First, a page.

According to the National Center for Learning Disabilities, one out of every five children has challenges with learning and attention. Although learning disabilities have absolutely nothing to do with one’s level of intelligence, they do unfortunately carry a stigma and may be very difficult for children, especially teenagers, to manage.
Already faced with the normal challenges of adolescence such as peer pressure, raging hormones, relationship drama, struggles for control, and thoughts of the future, teens with a learning disability have the added pressures of actually trying to LEARN.
Research shows that there are several possible causes of learning disabilities including trauma, abuse, or neglect, genetics and even exposure to certain toxins. No one factor is more directly linked to a specific type of learning disability over another and they all may play a vital role in a child’s development, learning and potential.
There are many types of learning disabilities as classified by the National Center for Learning Disabilities.
- Visual Processing Disorder which affects hand/eye coordination and the ability to follow along with the text.
- Auditory Processing Disorder which affects the ability to differentiate between sounds and to separate background noise.
- Dyslexia which affects reading fluency, comprehension, writing, spelling, and speech and may occur along with other learning disabilities.
- Dysgraphia which affects spatial planning, writing, spelling and other fine motor skills.
- Dyspraxia which affects balance and physical activities.
- Dyscalculia which impacts the ability to develop math skills.
- Attention Deficit Hyperactivity Disorder. Although ADHD is not necessarily a learning disorder, it is very often associated with other learning disabilities and causes learning challenges.
- Attention Deficit Disorder
Each of the disabilities has differing symptoms, characteristics, and degrees of severity which may prevent a young person from learning at varying levels.
Teenagers with Visual Processing Disorder may have difficulty following along in classes that require them to handle scientific or sports materials. Physical education and chemistry are two examples of classes that these teenagers may have difficulty with.
Teenagers with Auditory Processing Disorder may have trouble understanding lectures or focusing in classes where there’s a lot of chaos. They may appear to be easily distracted by friends and socialize often in class, but that is linked to their disorder.
Dyslexia, Dysgraphia, Dyspraxia, and Dyscalculia are all disorders that negatively impact how teenagers and adolescents deal with and can conceive of their schoolwork as well as the world around them.
And of course, ADHD is one of the most well-known behavioral disorders and one that leads to teenagers struggling within classes due to their inability to focus in class and on homework.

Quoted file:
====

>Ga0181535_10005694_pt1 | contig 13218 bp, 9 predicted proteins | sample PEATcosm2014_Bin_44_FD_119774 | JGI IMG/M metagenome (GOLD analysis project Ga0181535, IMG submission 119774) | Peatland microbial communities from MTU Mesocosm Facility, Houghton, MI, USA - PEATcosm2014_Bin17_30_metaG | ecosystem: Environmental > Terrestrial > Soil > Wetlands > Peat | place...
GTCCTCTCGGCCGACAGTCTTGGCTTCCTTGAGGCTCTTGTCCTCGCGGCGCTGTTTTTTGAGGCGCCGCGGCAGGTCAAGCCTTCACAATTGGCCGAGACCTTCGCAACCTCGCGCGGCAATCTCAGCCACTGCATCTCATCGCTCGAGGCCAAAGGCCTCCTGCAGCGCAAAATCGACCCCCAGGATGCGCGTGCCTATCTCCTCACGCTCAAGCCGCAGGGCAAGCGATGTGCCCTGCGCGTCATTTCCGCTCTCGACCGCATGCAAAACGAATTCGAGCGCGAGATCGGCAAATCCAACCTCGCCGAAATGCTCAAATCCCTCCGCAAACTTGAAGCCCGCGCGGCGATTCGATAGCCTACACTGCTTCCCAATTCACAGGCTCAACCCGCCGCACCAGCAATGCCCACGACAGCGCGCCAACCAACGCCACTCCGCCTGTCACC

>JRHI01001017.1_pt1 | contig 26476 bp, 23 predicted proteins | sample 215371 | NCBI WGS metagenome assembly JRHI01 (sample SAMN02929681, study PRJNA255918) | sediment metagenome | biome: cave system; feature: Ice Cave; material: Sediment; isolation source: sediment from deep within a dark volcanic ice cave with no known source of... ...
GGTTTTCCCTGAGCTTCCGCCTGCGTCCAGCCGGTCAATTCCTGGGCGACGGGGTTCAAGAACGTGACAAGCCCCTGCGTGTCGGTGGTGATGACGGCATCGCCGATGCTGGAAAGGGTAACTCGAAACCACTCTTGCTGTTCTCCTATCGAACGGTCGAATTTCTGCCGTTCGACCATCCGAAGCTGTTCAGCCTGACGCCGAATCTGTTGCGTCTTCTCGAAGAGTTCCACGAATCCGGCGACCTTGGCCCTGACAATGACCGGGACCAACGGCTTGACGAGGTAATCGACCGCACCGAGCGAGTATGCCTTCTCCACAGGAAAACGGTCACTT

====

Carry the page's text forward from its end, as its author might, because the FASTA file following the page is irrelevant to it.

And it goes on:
Some of the signs that may be indicators that a teen has a learning disability include withdrawal or aggressive behavior, frustration or apathy toward school, having a hard time comprehending, poor coordination, and issues with memory.
If you have a teenager or have ever been around a teenager, you know that some of these may, in fact, be associated with normal adolescent moodiness and not necessarily a sign of a learning disability, making it difficult to diagnose.
Studies have found that adolescents with learning disabilities experience a higher likelihood of behavioral and mental health challenges.
Unfortunately, because they struggle, they become self-conscious and uneasy, developing anxiety and self-esteem issues manifesting into depression and substance abuse.
However, if properly diagnosed by a doctor or mental health professional, a teen with a learning disability can manage not only their secondary symptoms but also, through therapy they can learn to deal with the learning disabilities themselves.
A learning disability can be best described as the ability of the brain to process certain information and is a neurological issue. There is no cure for a learning disability but therapy may teach teenagers to manage the academic, social, and even employment challenges that they face.
Through an appropriate support system, teens can gain methods and strategies to help them cope with the many learning difficulties and subsequent emotional issues.
If your teen is experiencing any of the symptoms discussed or has been diagnosed with a learning disability, understand that this does not mean that he or she is not capable or willing, but rather that they simply learn in a different way than other students.
Working with qualified therapists, teachers, and doctors, your teen can have success in school, career and in life.
The psychological impact of a teen with a learning disability can be even more significant than the learning aspect itself. Therefore, emotional support through a qualified therapist and treatment center may be the best option to help students and most importantly, teens, to cope with the side effects of their disability.
When considering if therapy is an option to help your teenager to manage his or her learning disabilities, think life success rather than just school success.
At Beachside Treatment Center, it is our goal to provide young people with the tools and resources to empower them to not only overcome any limitations that may hold them back from excelling in school, but to provide them with everything that they need to propel their lives forward and succeed in the real world.